Pubgame: A startup built from failures and experience
Willis Wee | On August 30, 2013 at 10:08 am
Having raised around $5 million recently, Benjamin Tseng, the founder and CEO of Pubgame, is looking to bring his startup to the next level. The plan is to expand the game publishing platform from Taiwan to Southeast Asia, specifically Thailand, Malaysia, and Indonesia.
Founded in December, 2010, Pubgame is a gaming platform that licenses games and markets them to Taiwanese consumers. Today, Pubgame has more than 16 titles launched and is achieving $100 ARPU per month.
In its early days, the first game that it brought in was one made in Germany, but the team quickly found out that it wasn’t easy localizing western games for the Taiwanese market. The game only made a few thousand dollars in the first month. With so much invested to bringing that German game to Taiwan, the company’s financial health was threatened. At the end of 2011, Pubgame was close to shutting down. The startup had one more chance to reverse the situation. Its bet was to bring in Fu Hao Chuan Qi (富豪傳奇), a game from China. Thankfully, it became a big hit in Taiwan. Pubgame increased its revenue by a factor of 120 from late 2011 to 2012.
Pubgame’s success isn’t based on luck. Not entirely, at least. Ben explained that identifying a potential hit game in Taiwan is more of a science than an art. To do that, Pubgame picks popular titles and tests them with several target groups on different platforms, segmenting the audience by age, sex, country, and interests. The key is to find a demographic group that is willing to spend time and money on the game. Once the target group is defined, Pubgame will invest heavily in ads to capture even more of the target audience.
Ben explains that he sees Pubgame like a retailer or even a data analytics company rather than a gaming company. With its data-centric approach towards gaming, Ben says that Pubgame is well-known among gaming studios in China. Many of these studios already have their hit games developed and wouldn’t mind bringing them to Taiwan through Pubgame, which covers both localization and marketing costs.
One winning factor about Pubgame is that it doesn’t pay upfront licensing fees to game developers. Rather it works on a revenue share with gaming studios. So the only investment that Pubgame risks is its localization and promotion fees. Its methodology isn’t foolproof but Ben tells us that 80 percent of the games that he has brought in have at least broken even.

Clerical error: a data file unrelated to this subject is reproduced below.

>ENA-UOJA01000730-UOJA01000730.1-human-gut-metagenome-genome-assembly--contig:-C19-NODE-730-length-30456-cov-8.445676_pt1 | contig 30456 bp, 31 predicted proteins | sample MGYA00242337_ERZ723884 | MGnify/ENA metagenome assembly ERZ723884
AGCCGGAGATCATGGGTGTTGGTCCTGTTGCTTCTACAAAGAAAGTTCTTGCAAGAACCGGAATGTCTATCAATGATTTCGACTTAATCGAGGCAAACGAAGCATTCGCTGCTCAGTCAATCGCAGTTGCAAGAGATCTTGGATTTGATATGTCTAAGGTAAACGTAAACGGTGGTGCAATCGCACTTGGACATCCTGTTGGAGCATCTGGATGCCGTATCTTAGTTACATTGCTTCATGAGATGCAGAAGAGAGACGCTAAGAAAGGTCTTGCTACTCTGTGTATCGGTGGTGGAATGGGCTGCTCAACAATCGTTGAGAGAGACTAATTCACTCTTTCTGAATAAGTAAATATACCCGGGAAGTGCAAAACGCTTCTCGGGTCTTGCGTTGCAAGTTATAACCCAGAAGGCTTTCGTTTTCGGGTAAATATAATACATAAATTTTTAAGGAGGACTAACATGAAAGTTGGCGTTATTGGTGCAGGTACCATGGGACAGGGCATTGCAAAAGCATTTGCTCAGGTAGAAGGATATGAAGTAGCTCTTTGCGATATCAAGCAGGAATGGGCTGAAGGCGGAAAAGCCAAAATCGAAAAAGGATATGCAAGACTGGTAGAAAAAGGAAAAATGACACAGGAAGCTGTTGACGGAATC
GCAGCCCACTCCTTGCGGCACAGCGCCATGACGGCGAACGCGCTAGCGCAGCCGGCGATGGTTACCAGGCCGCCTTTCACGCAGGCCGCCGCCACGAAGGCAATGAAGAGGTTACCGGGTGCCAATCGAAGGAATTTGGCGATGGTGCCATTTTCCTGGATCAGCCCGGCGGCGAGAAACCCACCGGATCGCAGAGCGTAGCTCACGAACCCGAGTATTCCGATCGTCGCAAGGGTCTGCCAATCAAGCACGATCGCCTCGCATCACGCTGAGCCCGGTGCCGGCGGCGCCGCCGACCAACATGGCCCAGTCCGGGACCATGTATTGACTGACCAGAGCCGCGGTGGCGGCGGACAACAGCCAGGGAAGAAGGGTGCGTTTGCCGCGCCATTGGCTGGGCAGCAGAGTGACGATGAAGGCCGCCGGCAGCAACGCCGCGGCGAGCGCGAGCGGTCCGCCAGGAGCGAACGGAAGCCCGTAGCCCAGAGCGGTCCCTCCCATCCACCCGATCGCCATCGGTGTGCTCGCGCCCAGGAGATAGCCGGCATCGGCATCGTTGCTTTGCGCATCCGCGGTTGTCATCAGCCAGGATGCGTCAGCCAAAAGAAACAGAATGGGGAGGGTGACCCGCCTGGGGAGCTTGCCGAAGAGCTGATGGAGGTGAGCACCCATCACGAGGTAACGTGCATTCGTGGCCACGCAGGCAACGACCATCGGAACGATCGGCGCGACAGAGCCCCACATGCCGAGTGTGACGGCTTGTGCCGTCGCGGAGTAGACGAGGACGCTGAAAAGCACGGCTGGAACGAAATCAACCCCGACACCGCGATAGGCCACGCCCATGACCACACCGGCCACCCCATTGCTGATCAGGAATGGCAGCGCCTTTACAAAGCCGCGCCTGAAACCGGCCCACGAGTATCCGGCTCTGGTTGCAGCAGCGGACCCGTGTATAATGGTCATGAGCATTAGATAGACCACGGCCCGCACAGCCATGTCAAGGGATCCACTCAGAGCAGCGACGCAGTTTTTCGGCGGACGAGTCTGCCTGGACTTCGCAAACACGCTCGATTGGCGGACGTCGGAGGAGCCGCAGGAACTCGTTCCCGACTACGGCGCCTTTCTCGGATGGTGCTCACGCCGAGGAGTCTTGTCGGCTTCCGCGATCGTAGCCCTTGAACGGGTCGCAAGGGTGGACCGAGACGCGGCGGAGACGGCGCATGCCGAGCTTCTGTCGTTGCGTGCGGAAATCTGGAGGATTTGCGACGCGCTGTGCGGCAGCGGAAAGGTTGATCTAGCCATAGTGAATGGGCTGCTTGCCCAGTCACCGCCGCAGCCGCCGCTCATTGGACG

The fruit of failures and hardship
Benjamin, though trained as a computer engineer, didn’t know much about games at the beginning of his career. With lots of experience under his belt, he has faced his fair share of failures. But without all that, Pubgame wouldn’t have had the success it has today.
Benjamin started his career in Holland, where he worked in the computer accessory industry (hard drives, memory sticks, etc) as an engineer from 1996 to 1999. While working as an engineer, he also helped in customer service and logistics.
In 2000, he returned to Taiwan to start a group-buying e-commerce site. Unfortunately, it was too early for both consumers and merchants to understand the internet, let alone paying on the internet. The venture failed soon after.
In 2001, Ben worked at iaSolution as a product manager, building a Java-based games app store. It was too early back then and he faced difficulties because mobile telecom companies didn’t quite understand value-added services (VAS) at that time. Even though many of them were keen to try the app store model later, not many telcos were really pushing gaming content on mobile. Plus, the early days of Java-based games were usually single player games and had a very short lifespan among gamers.
In 2003, he moved on to Fullerton Technology, a publicly-listed company in Taiwan. At Fullerton, Benjamin managed three business units: digital marketing, data mining, and a mobile ticketing platform that helped cinemas sell movie tickets. Managing the movie mobile platform put Benjamin in the front seat of the growing mobile industry in Taiwan. In 2004, the service sold 2,000 tickets in its first month. It was selling two million tickets a month by the time he left in 2011.
Looking back, Benjamin says that his past experience contributed a lot to Pubgame’s early success, putting multiple skills like marketing, data mining, and leadership to great use. Perhaps it is worth pointing out that Ben didn’t give up being an entrepreneur. Many who have stumbled across the hurdles he has gone through might have raised the white flag. But Ben didn’t and his reward is the sweet taste of success.
It’s too early to tell if Pubgame can remain successful, especially when it expands outside of Taiwan to the uber-diverse Southeast Asian market. But this is an exciting time for Ben and his team. We’ll be watching with much anticipation.
(Editing by Anh-Minh Do and Steven Millward)